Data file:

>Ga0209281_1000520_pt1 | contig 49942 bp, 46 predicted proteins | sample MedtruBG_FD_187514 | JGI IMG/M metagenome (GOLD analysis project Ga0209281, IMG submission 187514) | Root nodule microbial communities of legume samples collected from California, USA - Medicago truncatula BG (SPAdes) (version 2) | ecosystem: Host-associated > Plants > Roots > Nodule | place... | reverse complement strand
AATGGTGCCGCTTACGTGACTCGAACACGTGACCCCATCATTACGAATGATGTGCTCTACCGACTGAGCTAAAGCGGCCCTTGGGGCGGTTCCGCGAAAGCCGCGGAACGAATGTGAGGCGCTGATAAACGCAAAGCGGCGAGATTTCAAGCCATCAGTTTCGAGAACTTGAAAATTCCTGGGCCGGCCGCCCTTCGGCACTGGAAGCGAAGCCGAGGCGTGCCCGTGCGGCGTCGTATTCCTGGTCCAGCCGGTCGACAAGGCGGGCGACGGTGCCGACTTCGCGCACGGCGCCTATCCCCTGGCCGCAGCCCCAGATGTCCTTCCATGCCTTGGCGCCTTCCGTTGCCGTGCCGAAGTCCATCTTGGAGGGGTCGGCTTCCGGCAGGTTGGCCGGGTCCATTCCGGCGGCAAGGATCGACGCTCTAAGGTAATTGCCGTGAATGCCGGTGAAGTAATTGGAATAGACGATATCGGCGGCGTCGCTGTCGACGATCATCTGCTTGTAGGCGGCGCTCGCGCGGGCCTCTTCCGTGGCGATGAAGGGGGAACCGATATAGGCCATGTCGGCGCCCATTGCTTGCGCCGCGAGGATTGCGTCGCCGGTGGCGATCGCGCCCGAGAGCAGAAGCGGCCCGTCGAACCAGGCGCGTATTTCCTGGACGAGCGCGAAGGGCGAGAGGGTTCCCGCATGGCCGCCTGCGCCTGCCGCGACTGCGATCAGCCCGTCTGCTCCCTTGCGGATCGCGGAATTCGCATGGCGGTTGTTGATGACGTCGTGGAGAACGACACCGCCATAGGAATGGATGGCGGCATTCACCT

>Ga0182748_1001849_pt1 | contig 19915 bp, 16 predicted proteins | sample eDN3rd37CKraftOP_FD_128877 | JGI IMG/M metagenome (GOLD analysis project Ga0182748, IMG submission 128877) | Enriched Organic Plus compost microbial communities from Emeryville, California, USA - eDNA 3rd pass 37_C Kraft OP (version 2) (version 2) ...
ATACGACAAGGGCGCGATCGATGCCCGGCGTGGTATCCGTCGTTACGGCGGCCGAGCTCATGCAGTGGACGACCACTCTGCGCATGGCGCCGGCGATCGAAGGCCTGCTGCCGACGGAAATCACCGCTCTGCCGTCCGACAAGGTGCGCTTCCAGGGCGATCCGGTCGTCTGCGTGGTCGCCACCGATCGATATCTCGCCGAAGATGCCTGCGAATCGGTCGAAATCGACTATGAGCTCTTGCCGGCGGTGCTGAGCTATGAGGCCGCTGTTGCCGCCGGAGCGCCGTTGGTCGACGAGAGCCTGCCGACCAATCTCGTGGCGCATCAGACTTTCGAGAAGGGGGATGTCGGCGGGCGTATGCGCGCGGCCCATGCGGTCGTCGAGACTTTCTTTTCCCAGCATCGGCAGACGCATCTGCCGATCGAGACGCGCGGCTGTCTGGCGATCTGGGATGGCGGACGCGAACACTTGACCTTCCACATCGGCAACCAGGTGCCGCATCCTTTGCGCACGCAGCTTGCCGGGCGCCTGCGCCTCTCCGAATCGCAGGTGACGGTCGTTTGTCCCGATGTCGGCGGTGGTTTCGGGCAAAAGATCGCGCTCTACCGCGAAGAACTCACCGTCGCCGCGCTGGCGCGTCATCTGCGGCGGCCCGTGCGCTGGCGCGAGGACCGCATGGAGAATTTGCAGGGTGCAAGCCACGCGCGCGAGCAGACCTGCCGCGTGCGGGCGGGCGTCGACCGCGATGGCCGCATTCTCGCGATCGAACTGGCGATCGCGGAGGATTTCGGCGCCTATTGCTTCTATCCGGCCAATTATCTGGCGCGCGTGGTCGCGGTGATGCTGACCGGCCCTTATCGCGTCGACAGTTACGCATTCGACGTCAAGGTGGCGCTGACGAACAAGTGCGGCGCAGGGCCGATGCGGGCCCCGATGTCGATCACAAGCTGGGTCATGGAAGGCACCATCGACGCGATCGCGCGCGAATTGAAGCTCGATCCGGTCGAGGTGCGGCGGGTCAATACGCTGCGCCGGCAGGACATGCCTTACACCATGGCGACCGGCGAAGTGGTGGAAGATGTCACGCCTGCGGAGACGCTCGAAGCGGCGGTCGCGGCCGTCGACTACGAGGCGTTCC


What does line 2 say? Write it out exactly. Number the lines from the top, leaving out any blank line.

AATGGTGCCGCTTACGTGACTCGAACACGTGACCCCATCATTACGAATGATGTGCTCTACCGACTGAGCTAAAGCGGCCCTTGGGGCGGTTCCGCGAAAGCCGCGGAACGAATGTGAGGCGCTGATAAACGCAAAGCGGCGAGATTTCAAGCCATCAGTTTCGAGAACTTGAAAATTCCTGGGCCGGCCGCCCTTCGGCACTGGAAGCGAAGCCGAGGCGTGCCCGTGCGGCGTCGTATTCCTGGTCCAGCCGGTCGACAAGGCGGGCGACGGTGCCGACTTCGCGCACGGCGCCTATCCCCTGGCCGCAGCCCCAGATGTCCTTCCATGCCTTGGCGCCTTCCGTTGCCGTGCCGAAGTCCATCTTGGAGGGGTCGGCTTCCGGCAGGTTGGCCGGGTCCATTCCGGCGGCAAGGATCGACGCTCTAAGGTAATTGCCGTGAATGCCGGTGAAGTAATTGGAATAGACGATATCGGCGGCGTCGCTGTCGACGATCATCTGCTTGTAGGCGGCGCTCGCGCGGGCCTCTTCCGTGGCGATGAAGGGGGAACCGATATAGGCCATGTCGGCGCCCATTGCTTGCGCCGCGAGGATTGCGTCGCCGGTGGCGATCGCGCCCGAGAGCAGAAGCGGCCCGTCGAACCAGGCGCGTATTTCCTGGACGAGCGCGAAGGGCGAGAGGGTTCCCGCATGGCCGCCTGCGCCTGCCGCGACTGCGATCAGCCCGTCTGCTCCCTTGCGGATCGCGGAATTCGCATGGCGGTTGTTGATGACGTCGTGGAGAACGACACCGCCATAGGAATGGATGGCGGCATTCACCT